I think I can capture the essence of a follower of Jesus in two words: changed and grateful.
I purposely did not describe a Christian as: holy, righteous, loving, caring, peaceful, generous, or humble. A true disciple of Christ will become more and more like this – over time. But the more telling description is that something happened, something changed.
He or she may still be a tad nervous, irritable at times, a tightwad, or whatever. But there has been and continues to be an ongoing change, and that process of change will inevitably become transformation.
Prior to Jesus’ Easter resurrection Peter was so prideful he bossed Jesus around. (Matthew 16:22) But he was changed:
“Humble yourselves, therefore, under God’s mighty hand, that he may lift you up in due time.” —1 Pet. 5:6
James, Jesus’ little brother, chided Jesus, mocking him, daring him to go show himself in Jerusalem, if he was really the Messiah. (John 7:3-5) But James was changed:
“James, a servant of God and of the Lord Jesus Christ …” —Jm. 1:1
Just to be clear, we’re not talking about the kind of change that just sort of happens anyway as we get older: “I don’t cuss as much, drink as much, fly off the handle as much, or lust as much.” We mean a real heart change. A plate-tectonics heart shift. You and I know the difference, and if you have to ask yourself, “Have I experienced this?” – then most likely you haven’t.
Has anyone saved your life … at the cost of their own? Has someone rescued you from a sure death? I cannot imagine how my life would be affected. But I do know one thing: I would be eternally grateful.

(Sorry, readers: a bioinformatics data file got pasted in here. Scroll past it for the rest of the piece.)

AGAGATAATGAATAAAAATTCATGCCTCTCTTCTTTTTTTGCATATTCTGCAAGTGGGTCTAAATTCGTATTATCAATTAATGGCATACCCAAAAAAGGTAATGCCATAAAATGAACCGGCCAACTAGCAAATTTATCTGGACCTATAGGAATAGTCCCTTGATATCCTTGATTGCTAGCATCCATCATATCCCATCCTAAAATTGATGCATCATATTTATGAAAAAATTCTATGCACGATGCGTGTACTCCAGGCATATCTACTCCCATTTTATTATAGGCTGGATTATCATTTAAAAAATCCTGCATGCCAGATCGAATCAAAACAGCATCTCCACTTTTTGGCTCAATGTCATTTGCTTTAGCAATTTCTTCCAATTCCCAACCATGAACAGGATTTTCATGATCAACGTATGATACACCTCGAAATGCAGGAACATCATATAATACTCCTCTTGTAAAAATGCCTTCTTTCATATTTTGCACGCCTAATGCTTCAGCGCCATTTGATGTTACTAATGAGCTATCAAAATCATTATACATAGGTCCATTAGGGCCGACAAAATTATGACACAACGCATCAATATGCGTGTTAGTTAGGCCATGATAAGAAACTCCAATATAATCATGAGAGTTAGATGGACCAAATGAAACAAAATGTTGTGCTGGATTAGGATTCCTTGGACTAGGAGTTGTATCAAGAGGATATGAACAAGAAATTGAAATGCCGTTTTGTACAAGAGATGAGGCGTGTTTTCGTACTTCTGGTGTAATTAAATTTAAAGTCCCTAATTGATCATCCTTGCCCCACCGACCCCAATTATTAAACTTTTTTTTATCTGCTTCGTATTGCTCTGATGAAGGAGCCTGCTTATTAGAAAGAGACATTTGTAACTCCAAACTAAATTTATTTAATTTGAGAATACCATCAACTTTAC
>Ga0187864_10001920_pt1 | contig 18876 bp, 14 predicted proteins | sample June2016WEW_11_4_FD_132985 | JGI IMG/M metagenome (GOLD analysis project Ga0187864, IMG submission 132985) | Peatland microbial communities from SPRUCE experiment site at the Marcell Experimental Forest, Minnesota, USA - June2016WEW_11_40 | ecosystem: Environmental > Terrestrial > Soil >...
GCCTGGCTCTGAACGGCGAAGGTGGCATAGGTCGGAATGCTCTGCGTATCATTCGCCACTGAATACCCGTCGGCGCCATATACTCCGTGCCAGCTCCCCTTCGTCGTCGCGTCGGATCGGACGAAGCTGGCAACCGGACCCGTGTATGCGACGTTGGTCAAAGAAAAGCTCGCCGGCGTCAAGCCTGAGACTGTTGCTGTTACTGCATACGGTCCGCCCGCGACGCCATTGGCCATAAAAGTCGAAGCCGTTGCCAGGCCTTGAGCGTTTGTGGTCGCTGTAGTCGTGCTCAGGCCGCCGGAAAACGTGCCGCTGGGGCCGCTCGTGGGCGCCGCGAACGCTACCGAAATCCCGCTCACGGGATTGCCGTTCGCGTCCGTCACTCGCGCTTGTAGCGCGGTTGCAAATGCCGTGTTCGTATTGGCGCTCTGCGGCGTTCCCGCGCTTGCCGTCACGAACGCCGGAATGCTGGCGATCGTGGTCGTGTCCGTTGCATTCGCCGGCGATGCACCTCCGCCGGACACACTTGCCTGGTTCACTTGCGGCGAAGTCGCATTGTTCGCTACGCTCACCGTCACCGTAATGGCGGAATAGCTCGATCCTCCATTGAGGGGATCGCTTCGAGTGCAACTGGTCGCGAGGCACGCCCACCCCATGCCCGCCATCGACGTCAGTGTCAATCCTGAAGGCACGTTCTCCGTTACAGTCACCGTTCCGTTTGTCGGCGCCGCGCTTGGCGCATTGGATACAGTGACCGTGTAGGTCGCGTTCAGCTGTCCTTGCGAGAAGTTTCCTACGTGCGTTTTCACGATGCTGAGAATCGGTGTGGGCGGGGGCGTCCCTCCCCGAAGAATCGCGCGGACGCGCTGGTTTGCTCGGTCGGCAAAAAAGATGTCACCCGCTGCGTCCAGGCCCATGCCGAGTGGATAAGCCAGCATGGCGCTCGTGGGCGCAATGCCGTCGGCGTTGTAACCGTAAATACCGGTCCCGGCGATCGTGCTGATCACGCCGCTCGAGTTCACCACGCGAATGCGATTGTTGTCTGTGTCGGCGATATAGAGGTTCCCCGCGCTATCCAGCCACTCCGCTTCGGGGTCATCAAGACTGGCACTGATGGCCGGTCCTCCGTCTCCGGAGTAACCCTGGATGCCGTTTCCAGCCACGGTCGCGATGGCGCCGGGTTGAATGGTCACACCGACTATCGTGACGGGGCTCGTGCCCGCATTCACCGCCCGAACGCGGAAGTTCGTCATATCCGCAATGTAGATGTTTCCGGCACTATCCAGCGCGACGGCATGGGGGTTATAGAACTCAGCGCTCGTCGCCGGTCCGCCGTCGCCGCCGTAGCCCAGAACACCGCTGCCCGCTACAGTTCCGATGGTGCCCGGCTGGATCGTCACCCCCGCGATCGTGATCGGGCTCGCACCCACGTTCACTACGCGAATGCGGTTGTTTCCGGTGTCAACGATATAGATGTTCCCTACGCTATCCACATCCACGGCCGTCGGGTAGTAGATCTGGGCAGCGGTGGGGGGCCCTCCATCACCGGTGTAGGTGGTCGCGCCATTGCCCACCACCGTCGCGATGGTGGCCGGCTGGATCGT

Here is an excerpt from the 1999 Columbine High shooting accounts:
Dave Sanders was the only teacher slain. “He saved my life,” one student cried out. Another student was shot in the leg and Sanders dragged him to the side with bullets flying. “He was the one jumping over the kids, getting people out of the way. Now we’ll never see him again.”
After telling students to get down, then running to help others, he was shot by the killers. He was pulled away by several students and the last thing Sanders said to them was: “Tell my daughter I love her.”
Do you think any of those students will ever forget Dave Sanders? Do you think their parents remember him only casually? Is it possible that they would only remember him when they are in trouble or have a problem – or mainly just on Sundays?
If they did forget his brave sacrifice, there would be only one word to describe them: ingrates.
Sitting at a pub in Woodstock, England, were three men in their 80’s, each with a pint of Best Bitter in front of them. But there is a fourth pint at the table in front of an empty chair. The men salute and touch their glasses in a toast to someone who is not there. When asked what was going on, they said this:
“Back in WWII we were in a hellacious firefight with the Krouts. Suddenly a German grenade dropped into our trench. We froze in horror. Our friend Collin did not freeze. He jumped on the grenade right before it exploded, saving our lives. Each year we gather here on this date to honor Collin. He is a hero, our hero, and he saved our lives. Our gratitude is eternal. We will do this until we die.”
And each Easter we gather to remember our hero, Jesus, who jumped up on that horrible cross for each of us – for you.
Yes, we can learn from Jesus. We can study his teachings and seek to emulate him. But is he your hero? Has Jesus rescued you? Has he saved you from eternal damnation? He has me. He covered my body so the bullets would not hit me. He jumped on Satan’s grenade so I could live. He marched right up to the cross, took the beating and took my blame.
He took my blame.
May this Easter become the starting point – or re-energizing point – of a new life for you. A changed and grateful life, leading to a transformed life, full of joy and positive energy, and the overwhelming love of your hero, Jesus.